The United States is also different from other developed countries in a less familiar way: Americans don’t mind meddling clerics. As the political scientist Anna Grzymala-Busse has recently shown, people in most rich nations condemn religious involvement in politics. Even in highly churched states, such as Croatia, Ireland, Poland, and Portugal, between 70 and 90 percent of the public rejects religious efforts to influence government. Americans have been much slower to object (although impatience has been on the rise). The difference might stem, once again, from the multiplicity of U.S. religious politics; in contrast to places where religion stoutly supports the ancien régime, in the United States, every political faction draws on religion.
In broad historical terms, religion cycles through American politics in three great steps. First, preachers denounce a rising tide of secularism, false religion, and the government policies that encourage them. Occasionally, these jeremiads leak into mainstream culture and the mass media begin to reverberate with a warning: Change your ways, Americans, or there will be hell to pay.
The second phase begins when a powerful politician—during the twentieth century, usually a president—answers the religious call and champions the crusade, ushering the religious reformers and their ideas into his or her political coalition. The reformers win some changes but grow disillusioned when the reforms fail to live up to expectations. Politicians make unreliable moralists, leaving the churches to rediscover an ancient truth: religious life, devoted to fundamental principles, sits awkwardly in the world of power and political expediency.
In the final stage, after achieving some goals and seeing others watered down or cast aside, the movement begins to come apart, as every coalition (and revival) eventually does. Fervor wanes. The religious battalions get tired of compromising and drift away from politics—until a new generation of activists springs up and the cycle begins again.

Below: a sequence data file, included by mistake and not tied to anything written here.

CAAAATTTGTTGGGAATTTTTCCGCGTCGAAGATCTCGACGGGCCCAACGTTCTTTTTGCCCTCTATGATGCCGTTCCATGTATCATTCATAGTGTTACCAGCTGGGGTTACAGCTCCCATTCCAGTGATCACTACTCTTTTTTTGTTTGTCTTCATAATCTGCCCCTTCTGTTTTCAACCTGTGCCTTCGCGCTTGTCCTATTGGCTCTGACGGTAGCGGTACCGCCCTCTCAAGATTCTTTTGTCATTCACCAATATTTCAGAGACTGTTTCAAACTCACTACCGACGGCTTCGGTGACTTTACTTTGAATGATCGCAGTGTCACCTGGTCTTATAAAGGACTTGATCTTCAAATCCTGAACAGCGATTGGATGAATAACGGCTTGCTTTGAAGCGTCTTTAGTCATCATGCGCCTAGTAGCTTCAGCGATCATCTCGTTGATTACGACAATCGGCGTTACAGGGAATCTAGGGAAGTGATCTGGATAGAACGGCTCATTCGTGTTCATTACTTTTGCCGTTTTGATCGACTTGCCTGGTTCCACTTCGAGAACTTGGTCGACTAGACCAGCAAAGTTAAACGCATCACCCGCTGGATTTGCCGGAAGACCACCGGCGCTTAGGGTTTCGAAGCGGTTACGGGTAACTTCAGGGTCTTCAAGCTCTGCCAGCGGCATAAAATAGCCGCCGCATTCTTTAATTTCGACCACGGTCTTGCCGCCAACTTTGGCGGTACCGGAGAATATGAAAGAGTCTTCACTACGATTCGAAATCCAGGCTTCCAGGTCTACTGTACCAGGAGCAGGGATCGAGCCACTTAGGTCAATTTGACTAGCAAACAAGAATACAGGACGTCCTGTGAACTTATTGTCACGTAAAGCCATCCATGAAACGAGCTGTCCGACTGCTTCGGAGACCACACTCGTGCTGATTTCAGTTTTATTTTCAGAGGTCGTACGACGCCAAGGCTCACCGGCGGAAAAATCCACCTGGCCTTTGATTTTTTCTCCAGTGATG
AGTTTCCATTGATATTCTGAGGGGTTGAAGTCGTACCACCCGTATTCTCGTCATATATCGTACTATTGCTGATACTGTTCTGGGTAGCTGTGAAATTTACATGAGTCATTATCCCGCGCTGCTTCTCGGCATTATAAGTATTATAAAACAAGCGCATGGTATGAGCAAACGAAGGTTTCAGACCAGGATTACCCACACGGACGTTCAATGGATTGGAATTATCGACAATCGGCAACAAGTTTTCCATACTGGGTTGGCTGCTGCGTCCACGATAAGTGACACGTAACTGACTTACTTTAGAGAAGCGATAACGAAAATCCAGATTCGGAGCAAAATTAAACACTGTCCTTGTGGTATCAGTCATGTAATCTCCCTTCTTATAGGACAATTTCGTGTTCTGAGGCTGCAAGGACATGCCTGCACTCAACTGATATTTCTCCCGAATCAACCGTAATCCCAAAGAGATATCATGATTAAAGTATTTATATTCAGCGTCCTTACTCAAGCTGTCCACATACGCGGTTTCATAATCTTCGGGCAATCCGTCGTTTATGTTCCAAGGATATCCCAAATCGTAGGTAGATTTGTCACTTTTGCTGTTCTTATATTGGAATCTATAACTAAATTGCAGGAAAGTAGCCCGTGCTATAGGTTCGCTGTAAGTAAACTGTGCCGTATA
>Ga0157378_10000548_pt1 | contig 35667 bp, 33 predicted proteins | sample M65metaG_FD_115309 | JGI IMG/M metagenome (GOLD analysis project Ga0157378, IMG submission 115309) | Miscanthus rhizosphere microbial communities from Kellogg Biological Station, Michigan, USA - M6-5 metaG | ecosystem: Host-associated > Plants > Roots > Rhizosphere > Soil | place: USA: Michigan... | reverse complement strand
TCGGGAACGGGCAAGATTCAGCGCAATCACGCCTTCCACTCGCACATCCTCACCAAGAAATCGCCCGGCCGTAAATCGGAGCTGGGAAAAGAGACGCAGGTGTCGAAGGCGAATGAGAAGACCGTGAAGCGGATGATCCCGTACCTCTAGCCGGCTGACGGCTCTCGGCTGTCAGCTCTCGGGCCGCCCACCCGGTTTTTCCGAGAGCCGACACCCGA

BIG TENT REVIVAL
That cycle has shaped three religious revivals during the past 80 years: think of them as the Roosevelt, Eisenhower, and Reagan dispensations. In each case, a president seized on a powerful religious movement and used it to rewrite the American relationship between politics and faith.
In the early twentieth century, what came to be known as the Social Gospel movement rose up in the mainline Protestant churches and called on Christians to focus on economic injustice. Its adherents demanded fair wages, aid for the poor, the prohibition of liquor, women’s rights, child labor laws, and steps to drastically reduce economic inequality. In the 1930s, President Franklin Roosevelt used the movement to define his policies and denounce his enemies. For example, Roosevelt introduced his plan for Social Security in what he described as a “Sunday sermon.” Catholics, Protestants, and Jews all condemn the “unbrotherly . . . distribution of wealth,” preached Roosevelt, yet the “spirit of Mammon” has crowded out the “eternal principles of God and justice.” The Roosevelt administration touted the president’s agenda as not merely sound policy but also “the Christian thing to do.”
Roosevelt, Eisenhower, and Reagan all seized on powerful religious movements and used them to rewrite the American relationship between politics and faith.
Roosevelt and the New Dealers were selective when it came to putting the Social Gospel into practice, casting aside Prohibition and mostly ignoring the women’s agenda. But they crafted a highly religious attack on wealth and privilege. “The moneychangers have fled from their high seats in the temple of our civilization,” said Roosevelt in his first inaugural address. “We may now restore that temple to the ancient truths,” to “social values more noble than mere monetary profit.” Future Democrats would invoke the Social Gospel—President Barack Obama regularly uses the term—but they would leave out the harsh bits about Mammon and the moneychangers; in these Gordon Gekko times, Roosevelt’s Christian rhetoric sounds radical.
Kruse offers an excellent guide to the next part of the story: a conservative Christian backlash against the New Deal’s version of the Social Gospel. Conservative ministers warned that collectivism offered no path to salvation, public works did not amount to worship, and a faith focused on material matters squandered all of religion’s awe and transcendence. The critique slowly gathered adherents and, as Americans began to turn rightward after World War II, swelled into a national revival.